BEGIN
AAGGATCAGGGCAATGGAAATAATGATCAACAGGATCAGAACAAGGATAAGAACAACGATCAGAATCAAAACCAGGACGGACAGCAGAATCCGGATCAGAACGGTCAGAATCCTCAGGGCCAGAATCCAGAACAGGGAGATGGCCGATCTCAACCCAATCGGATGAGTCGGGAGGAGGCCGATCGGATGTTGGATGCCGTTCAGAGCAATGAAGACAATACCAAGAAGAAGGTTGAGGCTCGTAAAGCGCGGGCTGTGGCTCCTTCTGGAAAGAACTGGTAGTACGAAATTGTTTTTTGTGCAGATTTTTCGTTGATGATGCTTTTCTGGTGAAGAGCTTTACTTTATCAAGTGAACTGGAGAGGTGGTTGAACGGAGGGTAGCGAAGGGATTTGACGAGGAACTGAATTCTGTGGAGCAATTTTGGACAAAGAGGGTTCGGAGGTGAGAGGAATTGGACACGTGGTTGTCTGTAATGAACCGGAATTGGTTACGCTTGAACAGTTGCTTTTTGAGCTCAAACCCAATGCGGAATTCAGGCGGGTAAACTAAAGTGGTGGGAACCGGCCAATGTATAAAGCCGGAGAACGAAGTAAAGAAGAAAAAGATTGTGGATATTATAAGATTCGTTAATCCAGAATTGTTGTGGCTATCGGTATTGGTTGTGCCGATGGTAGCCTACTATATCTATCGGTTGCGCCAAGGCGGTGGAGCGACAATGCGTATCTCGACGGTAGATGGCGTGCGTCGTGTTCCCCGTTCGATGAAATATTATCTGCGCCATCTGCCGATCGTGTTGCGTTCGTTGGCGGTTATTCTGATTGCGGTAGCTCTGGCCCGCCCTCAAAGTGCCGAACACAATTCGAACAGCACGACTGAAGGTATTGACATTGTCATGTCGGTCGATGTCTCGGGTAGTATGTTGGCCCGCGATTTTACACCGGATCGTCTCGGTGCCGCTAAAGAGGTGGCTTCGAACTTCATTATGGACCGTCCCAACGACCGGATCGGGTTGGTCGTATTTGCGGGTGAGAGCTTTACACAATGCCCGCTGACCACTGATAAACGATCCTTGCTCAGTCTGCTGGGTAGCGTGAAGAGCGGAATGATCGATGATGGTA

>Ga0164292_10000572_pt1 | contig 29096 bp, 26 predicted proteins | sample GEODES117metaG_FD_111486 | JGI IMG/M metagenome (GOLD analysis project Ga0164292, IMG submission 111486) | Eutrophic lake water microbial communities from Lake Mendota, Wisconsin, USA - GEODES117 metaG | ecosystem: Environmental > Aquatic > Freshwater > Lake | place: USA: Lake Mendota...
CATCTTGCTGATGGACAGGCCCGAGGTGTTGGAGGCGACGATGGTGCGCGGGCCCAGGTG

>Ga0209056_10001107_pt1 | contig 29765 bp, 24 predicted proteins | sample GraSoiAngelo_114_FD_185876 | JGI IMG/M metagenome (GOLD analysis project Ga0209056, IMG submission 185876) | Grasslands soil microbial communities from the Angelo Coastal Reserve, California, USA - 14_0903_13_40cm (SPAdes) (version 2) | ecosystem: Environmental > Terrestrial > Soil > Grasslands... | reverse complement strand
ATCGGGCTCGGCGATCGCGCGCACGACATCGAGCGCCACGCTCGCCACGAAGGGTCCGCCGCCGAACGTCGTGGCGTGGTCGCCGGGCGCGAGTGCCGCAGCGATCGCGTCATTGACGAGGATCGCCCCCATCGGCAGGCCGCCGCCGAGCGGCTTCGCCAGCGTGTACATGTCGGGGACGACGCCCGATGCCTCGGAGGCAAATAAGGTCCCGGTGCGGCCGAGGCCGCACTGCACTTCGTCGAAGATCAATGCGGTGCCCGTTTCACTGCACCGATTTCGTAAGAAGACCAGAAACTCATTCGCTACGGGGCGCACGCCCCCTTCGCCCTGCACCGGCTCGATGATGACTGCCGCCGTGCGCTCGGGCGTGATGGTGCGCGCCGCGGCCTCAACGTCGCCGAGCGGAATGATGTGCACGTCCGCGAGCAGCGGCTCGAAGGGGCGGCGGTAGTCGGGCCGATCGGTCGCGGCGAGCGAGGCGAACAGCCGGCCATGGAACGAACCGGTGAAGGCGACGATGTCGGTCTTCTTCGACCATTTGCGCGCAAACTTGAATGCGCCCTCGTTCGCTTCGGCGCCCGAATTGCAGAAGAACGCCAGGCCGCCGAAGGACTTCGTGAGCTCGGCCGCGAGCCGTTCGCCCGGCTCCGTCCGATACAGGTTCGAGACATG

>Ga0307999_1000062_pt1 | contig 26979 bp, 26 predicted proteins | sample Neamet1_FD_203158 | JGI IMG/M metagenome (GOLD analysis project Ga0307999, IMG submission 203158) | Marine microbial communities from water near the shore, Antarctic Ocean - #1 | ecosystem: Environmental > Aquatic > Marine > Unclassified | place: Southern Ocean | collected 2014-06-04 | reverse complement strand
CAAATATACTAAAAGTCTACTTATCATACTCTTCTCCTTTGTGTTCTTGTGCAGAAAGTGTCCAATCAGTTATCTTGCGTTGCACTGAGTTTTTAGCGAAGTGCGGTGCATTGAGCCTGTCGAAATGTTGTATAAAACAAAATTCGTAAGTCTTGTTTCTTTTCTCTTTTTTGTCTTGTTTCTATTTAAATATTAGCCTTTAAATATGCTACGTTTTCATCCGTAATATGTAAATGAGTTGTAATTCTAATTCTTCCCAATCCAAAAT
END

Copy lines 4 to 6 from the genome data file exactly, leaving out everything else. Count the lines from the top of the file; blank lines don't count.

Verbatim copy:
>Ga0209056_10001107_pt1 | contig 29765 bp, 24 predicted proteins | sample GraSoiAngelo_114_FD_185876 | JGI IMG/M metagenome (GOLD analysis project Ga0209056, IMG submission 185876) | Grasslands soil microbial communities from the Angelo Coastal Reserve, California, USA - 14_0903_13_40cm (SPAdes) (version 2) | ecosystem: Environmental > Terrestrial > Soil > Grasslands... | reverse complement strand
ATCGGGCTCGGCGATCGCGCGCACGACATCGAGCGCCACGCTCGCCACGAAGGGTCCGCCGCCGAACGTCGTGGCGTGGTCGCCGGGCGCGAGTGCCGCAGCGATCGCGTCATTGACGAGGATCGCCCCCATCGGCAGGCCGCCGCCGAGCGGCTTCGCCAGCGTGTACATGTCGGGGACGACGCCCGATGCCTCGGAGGCAAATAAGGTCCCGGTGCGGCCGAGGCCGCACTGCACTTCGTCGAAGATCAATGCGGTGCCCGTTTCACTGCACCGATTTCGTAAGAAGACCAGAAACTCATTCGCTACGGGGCGCACGCCCCCTTCGCCCTGCACCGGCTCGATGATGACTGCCGCCGTGCGCTCGGGCGTGATGGTGCGCGCCGCGGCCTCAACGTCGCCGAGCGGAATGATGTGCACGTCCGCGAGCAGCGGCTCGAAGGGGCGGCGGTAGTCGGGCCGATCGGTCGCGGCGAGCGAGGCGAACAGCCGGCCATGGAACGAACCGGTGAAGGCGACGATGTCGGTCTTCTTCGACCATTTGCGCGCAAACTTGAATGCGCCCTCGTTCGCTTCGGCGCCCGAATTGCAGAAGAACGCCAGGCCGCCGAAGGACTTCGTGAGCTCGGCCGCGAGCCGTTCGCCCGGCTCCGTCCGATACAGGTTCGAGACATG

>Ga0307999_1000062_pt1 | contig 26979 bp, 26 predicted proteins | sample Neamet1_FD_203158 | JGI IMG/M metagenome (GOLD analysis project Ga0307999, IMG submission 203158) | Marine microbial communities from water near the shore, Antarctic Ocean - #1 | ecosystem: Environmental > Aquatic > Marine > Unclassified | place: Southern Ocean | collected 2014-06-04 | reverse complement strand